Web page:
Other sectors that showed a rise in manufacturing employment included the stone, clay and glass products industry with an 8.1 percent increase from the 301,246 in 1988 up to 325,568 in 1992. Paper products manufacturing employment rose 6.1 percent from 517,401 to 549,168 while industrial machinery increased 5.9 percent from 1,035,062 to 1,096,010. Rubber and plastic products manufacturing employment grew 4.5 percent from 588,778 to 615,446. Leather products employment was close behind with a 4.0 percent increase from 99,652 in 1988 to 103,591 in 1992. Chemicals manufacturing employment grew 1.8 percent from 790,119 to 804,006 in the same five year period. Within the primary metals industries employment among larger firms squeezed out a minor .9 percent increase.
 "Manufacturing is a reflection of America," Harris said. "That's what makes an annually up-dated manufacturers directory so vital to marketers and researchers. It's a valuable tool when you're trying to understand or target a market. We happen to be one of the few publishers in the industry to telephone verify each company we profile. That's vital, in my opinion, if you're going to provide accurate, in- depth company information. It's the only way to keep up with the massive changes in manufacturing."
 The kind of change Harris refers to is evident in the statistics on manufacturing employment in the tobacco industry. In 1988 there were 55,613 people employed in the manufacture of tobacco products. Today that number has dropped to 36,447, a 34.5 percent decrease. The same is true of the depressed transportation equipment industry with a 20.1 percent decline in employment from 1,790,884 in 1988 down to 1,431,170 in 1992.
 Not only has there been a decline among automobile manufacturers, but also among aircraft and missile manufacturers, primarily due to defense cuts. Other manufacturing sectors with drops in employment included textile mill products with a 10.8 percent decrease, wood products manufacturing employment with a 7.8 percent drop, furniture and fixtures with a 4.1 percent decline, and the manufacture of apparel and related products with a 1.2 percent loss of employment.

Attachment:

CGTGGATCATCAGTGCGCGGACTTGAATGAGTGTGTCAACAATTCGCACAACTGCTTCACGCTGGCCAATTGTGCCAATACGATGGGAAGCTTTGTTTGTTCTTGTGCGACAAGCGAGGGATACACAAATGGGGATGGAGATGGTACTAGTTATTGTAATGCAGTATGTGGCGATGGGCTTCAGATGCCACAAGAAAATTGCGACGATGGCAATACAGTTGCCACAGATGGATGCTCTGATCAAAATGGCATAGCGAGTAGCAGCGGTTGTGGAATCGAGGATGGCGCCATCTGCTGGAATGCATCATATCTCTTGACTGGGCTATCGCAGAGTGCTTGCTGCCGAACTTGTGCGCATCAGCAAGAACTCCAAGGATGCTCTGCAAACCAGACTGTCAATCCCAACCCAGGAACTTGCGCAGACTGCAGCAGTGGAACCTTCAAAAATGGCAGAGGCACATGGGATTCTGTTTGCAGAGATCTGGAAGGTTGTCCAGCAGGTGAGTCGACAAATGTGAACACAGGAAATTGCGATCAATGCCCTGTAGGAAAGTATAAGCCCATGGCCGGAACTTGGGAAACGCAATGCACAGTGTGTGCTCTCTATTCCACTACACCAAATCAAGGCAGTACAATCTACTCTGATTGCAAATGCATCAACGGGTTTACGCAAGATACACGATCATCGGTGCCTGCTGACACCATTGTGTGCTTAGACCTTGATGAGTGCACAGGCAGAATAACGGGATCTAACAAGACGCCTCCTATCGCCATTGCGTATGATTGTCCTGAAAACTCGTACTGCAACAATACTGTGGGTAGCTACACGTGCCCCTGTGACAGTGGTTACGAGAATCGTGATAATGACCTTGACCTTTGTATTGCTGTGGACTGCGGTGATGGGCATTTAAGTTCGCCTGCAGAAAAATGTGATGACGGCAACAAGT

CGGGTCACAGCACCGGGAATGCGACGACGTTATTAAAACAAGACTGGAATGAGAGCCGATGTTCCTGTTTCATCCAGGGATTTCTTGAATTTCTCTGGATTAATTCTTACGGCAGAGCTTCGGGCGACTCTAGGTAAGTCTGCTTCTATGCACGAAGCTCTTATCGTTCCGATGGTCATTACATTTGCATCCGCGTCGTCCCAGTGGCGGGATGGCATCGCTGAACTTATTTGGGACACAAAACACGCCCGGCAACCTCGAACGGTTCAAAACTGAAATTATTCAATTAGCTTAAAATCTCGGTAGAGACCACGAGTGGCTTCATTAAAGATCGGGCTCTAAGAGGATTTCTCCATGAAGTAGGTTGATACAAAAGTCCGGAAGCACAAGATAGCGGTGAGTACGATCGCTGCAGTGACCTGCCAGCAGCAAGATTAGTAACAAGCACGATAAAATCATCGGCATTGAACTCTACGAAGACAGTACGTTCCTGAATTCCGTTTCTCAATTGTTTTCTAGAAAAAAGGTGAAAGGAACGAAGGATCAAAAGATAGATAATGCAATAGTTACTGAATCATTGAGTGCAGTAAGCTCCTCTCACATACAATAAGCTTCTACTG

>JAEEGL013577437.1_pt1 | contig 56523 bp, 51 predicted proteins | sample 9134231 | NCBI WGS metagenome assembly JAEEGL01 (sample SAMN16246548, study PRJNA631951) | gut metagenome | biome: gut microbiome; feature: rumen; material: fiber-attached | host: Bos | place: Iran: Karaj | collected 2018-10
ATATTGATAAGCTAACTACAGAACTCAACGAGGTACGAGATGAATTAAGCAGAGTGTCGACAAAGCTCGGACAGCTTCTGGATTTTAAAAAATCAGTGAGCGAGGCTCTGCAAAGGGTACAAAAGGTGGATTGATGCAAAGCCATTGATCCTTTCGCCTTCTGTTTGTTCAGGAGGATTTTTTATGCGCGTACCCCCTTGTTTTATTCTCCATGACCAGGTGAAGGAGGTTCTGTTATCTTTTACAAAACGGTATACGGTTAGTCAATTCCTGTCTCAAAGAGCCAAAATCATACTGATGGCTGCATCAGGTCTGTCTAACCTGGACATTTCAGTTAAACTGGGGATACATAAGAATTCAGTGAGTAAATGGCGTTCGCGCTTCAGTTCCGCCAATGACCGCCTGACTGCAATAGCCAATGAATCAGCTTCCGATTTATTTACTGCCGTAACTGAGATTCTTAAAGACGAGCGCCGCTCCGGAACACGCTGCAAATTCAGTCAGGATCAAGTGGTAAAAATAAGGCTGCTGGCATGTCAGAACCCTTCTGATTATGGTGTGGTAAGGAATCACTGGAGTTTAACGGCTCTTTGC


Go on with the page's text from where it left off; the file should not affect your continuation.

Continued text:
For more information on Harris directories and directories on disc call 800-888-5900.
 Changes in Manufacturing Employment
 in Industry
 INDUSTRY EMPLOYMENT Percent
 1988 1992 Change
 Electronic & Electric Equipment 1,719,281 2,033,075 18.3
 Fabricated Metal Products 892,268 1,014,682 13.7
 Food Products 1,161,448 1,304,705 12.3
 Stone, Clay and Glass Products 301,246 325,568 8.1
 Paper Products 517,401 549,168 6.1
 Industrial Machinery 1,035,062 1,096,010 5.9
 Rubber and Plastic Products 588,778 615,446 4.5
 Leather Products 99,652 103,591 4.0
 Chemicals 790,119 804,006 1.8
 Primary Metal Industries 615,955 621,528 .9
 Apparel and Related Products 710,600 702,358 (1.2)
 Furniture and Fixtures 351,333 336,935 (4.1)
 Wood Products (Excl. Furniture) 320,887 295,850 (7.8)
 Textile Mill Products 594,090 530,140 (10.8)
 Transportation Equipment 1,790,884 1,431,170 (20.1)
 Tobacco Products 55,613 36,447 (34.5)
 -0- 9/1/92
 /CONTACT: Barbara Brouse of Harris Publishing Group, 216-425-9000, or 800-888-5900; or by FAX 216-425-7150, or 800-643-5997/ CO: Harris Publishing Company ST: Ohio IN: PUB SU:


KK -- CL002 -- 5246 09/01/92 07:59 EDT